But not for reporters. With blood once again in the water, the coverage ratcheted back up, and once again I was blogging and getting interviewed while juggling my law practice. BBC phoners from the Cannes Film Festival were fun, as was my Los Angeles Business Journal guest piece, also Cannes-datelined, that led with “Do loose clips sink ships?” – a reference to just one of the many arcana that bedeviled the actor’s union (clip consent, or the right to control the Internet use of short clips of TV shows and movies).

Later I wrote an investigative article, “Inside the SAG Boardroom,” which exposed the shenanigans that ensued during a bizarre 28-hour closed meeting of the Guild’s 80-member board of directors. Weeks later came a suit against the union by its own president. If the writers strike had been a tragedy of poor negotiation, the SAG stalemate was history repeating itself as farce, seemingly without end.

When the discord finally calmed down, in mid-2009, so did my life. I occupied some of my new spare time turning the blog posts into a book, Hollywood on Strike!, and figured that my days in the middle of breaking news were over, at least until the inevitable next Hollywood labor disturbance. That was an event I pegged at six to nine years out, with an eye on the triennial contract cycles of the high-profile writers, actors and directors unions. But I was missing a piece of the puzzle.

Opportunity Knocks

In July 2010 – after a scant year of labor peace – I got a call from Matt Belloni, then an editor (and now executive editor) at The Hollywood Reporter. “We hear that the Teamsters might strike,” Matt said, referring to the truck drivers who move Hollywood equipment and who could shut the town down even more quickly than the writers had. “Do you know anything about that?”

There was something unusual about the call, and not just that another labor disturbance would have required history to do a hat trick. Matt didn’t cover labor, and his question was an oddly open-ended way of beginning an interview. What was up?

“No,” I replied cautiously, drawing out the vowel and ending with something approximating a question mark.

“Do you want to look into it and write about it for us?” Matt asked.

I stared at the phone. This was certainly unexpected.

“Does it pay?” I asked. The HuffPo didn’t, of course, but I wasn’t going to be a reporter for free.

“Yes,” Matt answered, “though not as well as being a lawyer.” I could live with that. I’d admired journalists since Woodward and Bernstein.

My first piece on the Teamsters appeared a few days later, top of page one, bumping Leo DiCaprio to what would be below the fold if the 8-1/2″ x 11″ format had a fold. I wrote four or five other pieces. A month after the situation resolved – no strike this time – I pitched a different story and wrote several more articles.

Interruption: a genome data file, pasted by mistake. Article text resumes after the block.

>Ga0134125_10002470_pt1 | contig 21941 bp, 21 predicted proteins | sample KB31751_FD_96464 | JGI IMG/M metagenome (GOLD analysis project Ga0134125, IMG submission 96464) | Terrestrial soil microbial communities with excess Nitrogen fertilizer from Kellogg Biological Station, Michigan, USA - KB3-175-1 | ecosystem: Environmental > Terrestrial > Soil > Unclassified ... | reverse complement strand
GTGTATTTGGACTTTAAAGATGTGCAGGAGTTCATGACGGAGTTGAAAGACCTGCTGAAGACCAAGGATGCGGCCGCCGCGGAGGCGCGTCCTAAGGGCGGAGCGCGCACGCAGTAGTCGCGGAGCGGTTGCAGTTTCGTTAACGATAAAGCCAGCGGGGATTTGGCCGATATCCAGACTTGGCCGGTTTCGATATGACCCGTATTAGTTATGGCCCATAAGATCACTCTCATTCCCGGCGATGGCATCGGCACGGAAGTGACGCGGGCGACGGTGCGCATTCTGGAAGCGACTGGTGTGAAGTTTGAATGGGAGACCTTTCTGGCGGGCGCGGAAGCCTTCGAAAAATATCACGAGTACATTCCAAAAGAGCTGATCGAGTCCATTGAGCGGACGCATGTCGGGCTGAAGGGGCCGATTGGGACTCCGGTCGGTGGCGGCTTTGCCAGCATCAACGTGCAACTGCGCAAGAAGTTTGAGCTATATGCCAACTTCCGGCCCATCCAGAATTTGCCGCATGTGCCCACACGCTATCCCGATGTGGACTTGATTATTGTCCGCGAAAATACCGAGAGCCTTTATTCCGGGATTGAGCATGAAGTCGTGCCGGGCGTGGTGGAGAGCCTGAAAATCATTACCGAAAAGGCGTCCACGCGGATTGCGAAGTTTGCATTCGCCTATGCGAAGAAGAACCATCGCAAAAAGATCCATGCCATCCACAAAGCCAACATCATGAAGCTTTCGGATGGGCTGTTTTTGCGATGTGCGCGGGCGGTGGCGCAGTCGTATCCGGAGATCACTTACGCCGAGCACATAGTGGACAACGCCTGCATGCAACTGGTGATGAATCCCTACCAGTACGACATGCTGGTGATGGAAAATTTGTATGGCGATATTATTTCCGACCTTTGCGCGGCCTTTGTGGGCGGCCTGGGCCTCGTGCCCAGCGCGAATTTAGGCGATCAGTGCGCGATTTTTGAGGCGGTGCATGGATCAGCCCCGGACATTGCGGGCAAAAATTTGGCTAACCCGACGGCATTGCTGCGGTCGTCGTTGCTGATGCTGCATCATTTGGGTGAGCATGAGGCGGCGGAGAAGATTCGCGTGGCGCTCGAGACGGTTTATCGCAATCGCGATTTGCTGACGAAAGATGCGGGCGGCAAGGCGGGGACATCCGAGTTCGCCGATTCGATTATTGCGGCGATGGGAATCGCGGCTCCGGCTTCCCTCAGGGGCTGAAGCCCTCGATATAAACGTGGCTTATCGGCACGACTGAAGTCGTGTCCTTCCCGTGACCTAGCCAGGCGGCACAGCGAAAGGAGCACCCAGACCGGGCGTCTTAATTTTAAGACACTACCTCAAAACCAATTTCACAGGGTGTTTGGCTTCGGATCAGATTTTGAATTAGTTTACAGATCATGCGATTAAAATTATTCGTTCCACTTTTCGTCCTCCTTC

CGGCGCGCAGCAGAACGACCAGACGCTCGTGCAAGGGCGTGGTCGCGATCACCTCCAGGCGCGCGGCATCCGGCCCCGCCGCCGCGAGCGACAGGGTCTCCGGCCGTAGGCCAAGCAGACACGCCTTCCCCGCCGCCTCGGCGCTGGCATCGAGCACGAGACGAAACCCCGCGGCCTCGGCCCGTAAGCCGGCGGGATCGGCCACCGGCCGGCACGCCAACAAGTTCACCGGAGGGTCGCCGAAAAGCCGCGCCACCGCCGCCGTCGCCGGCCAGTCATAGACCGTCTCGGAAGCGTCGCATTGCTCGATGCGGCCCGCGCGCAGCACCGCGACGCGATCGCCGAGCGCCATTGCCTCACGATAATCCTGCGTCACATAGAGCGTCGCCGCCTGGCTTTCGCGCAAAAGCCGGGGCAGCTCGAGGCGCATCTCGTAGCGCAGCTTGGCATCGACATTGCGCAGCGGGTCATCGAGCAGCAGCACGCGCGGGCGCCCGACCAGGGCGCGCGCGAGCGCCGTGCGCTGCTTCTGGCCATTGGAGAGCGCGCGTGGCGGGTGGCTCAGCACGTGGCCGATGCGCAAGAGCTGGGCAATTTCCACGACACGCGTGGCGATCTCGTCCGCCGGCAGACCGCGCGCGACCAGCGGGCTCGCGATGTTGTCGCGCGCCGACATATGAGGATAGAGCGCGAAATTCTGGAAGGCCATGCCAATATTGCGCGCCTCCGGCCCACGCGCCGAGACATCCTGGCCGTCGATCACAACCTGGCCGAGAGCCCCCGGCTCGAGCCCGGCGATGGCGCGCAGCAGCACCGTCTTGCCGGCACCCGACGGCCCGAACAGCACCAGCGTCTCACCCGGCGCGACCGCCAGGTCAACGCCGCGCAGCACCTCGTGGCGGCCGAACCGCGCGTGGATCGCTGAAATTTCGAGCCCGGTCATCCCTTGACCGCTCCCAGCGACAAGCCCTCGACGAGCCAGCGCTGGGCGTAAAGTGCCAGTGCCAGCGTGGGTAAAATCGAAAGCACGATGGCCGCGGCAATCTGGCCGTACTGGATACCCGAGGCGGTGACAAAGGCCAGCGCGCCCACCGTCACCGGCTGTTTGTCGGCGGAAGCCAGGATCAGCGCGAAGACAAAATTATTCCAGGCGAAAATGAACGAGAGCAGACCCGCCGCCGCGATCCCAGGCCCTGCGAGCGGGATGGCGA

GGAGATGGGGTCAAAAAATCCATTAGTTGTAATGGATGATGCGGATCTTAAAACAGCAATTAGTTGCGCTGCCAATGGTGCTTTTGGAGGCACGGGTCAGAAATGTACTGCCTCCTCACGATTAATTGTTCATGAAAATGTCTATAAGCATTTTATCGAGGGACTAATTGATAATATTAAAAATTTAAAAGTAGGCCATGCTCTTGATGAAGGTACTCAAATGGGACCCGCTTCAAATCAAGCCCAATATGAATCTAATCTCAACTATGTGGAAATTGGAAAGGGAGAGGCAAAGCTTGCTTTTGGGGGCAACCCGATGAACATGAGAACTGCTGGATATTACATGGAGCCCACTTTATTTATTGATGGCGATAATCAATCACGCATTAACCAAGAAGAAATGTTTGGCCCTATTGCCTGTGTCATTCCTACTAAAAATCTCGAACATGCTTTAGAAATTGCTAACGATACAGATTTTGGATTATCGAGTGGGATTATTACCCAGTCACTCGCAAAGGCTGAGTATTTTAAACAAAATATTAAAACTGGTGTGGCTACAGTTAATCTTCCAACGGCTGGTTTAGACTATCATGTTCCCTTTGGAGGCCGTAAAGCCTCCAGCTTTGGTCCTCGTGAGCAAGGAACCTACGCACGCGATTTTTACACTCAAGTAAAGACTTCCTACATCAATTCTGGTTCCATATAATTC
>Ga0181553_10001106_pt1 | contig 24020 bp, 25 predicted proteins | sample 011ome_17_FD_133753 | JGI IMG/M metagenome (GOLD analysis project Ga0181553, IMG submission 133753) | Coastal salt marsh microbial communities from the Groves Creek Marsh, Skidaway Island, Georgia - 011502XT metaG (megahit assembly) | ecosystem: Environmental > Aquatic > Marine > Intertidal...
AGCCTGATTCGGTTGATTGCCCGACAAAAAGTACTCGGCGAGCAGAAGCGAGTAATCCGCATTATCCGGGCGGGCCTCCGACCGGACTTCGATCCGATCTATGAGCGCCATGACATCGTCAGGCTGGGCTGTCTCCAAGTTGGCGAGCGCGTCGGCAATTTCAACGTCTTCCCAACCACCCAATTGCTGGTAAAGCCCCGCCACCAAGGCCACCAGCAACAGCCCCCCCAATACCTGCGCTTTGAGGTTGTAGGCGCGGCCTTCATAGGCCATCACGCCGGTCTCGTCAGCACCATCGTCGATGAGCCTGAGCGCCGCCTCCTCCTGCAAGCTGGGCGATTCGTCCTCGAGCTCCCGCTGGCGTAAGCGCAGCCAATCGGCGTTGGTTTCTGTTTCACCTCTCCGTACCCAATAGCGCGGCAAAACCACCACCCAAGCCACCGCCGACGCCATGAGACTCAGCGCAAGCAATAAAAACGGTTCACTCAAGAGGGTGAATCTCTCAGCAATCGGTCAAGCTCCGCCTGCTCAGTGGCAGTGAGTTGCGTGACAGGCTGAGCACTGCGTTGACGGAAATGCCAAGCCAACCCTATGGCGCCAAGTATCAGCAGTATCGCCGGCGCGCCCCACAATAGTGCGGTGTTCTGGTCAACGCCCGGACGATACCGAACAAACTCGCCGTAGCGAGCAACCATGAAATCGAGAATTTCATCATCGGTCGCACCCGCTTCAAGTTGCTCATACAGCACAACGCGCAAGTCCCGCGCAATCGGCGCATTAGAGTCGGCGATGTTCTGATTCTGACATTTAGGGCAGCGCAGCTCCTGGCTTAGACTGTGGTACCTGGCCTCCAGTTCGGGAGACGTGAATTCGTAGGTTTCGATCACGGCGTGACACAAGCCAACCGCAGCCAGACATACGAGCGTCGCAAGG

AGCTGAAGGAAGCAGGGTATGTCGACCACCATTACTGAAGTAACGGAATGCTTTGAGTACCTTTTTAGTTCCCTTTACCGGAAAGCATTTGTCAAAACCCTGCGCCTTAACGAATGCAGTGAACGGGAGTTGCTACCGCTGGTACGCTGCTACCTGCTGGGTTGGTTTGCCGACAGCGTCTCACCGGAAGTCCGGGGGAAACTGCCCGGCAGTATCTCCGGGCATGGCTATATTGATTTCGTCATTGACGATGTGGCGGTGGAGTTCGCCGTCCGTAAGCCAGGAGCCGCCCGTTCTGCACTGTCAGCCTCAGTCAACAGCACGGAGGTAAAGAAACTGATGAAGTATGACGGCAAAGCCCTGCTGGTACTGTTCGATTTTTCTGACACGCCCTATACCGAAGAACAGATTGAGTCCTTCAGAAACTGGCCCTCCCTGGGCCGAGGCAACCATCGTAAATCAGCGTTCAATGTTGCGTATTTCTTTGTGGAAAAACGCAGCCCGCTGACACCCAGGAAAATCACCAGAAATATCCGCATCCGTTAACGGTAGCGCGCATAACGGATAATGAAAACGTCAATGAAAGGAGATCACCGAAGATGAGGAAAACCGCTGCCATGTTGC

Not long after, I was named a contributing editor. I’ve covered labor for THR ever since, as well as various legal and other matters (Hollywood sex abuse lawsuits, the Aereo Supreme Court case, a trip to Mars and more), as my Muck Rack portfolio reflects.

I also freelance – and, in what is no doubt an unusual arrangement, I continue to practice law. Although the time commitments sometimes clash, it works, because I don’t practice in the specific areas that I cover, and because I avoid conflicts of interest in both professions. In fact, being a lawyer has helped me immeasurably with stories and sources, as has my computer science background prior to law school.

Is my journey a snapshot from the future or just an unusual outlier? That’s a story for someone else to write.

Some say blogging will be the end of journalism. Maybe – but for me, at least, it was also the beginning.

 

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Client Alerts in a Perfect World

by Cheryl on September 5, 2014

In a perfect world, PR professionals would be alerted when a lawyer or team of attorneys starts writing a client alert. That’s because many client alert ideas are generated way before the finished product is posted to a website or sent to my inbox.

I realize that the attorneys do not often think of us when they see something that is newsworthy or a development in their industry that their clients need to know about. But, I wish they would. If given the heads up, we, as PR professionals, can do more than just try to find a home for an alert that most often is days or weeks old, and posted well after the media has moved on from its coverage.

Here are some tips to help your attorneys think of PR before they put fingers to a keyboard: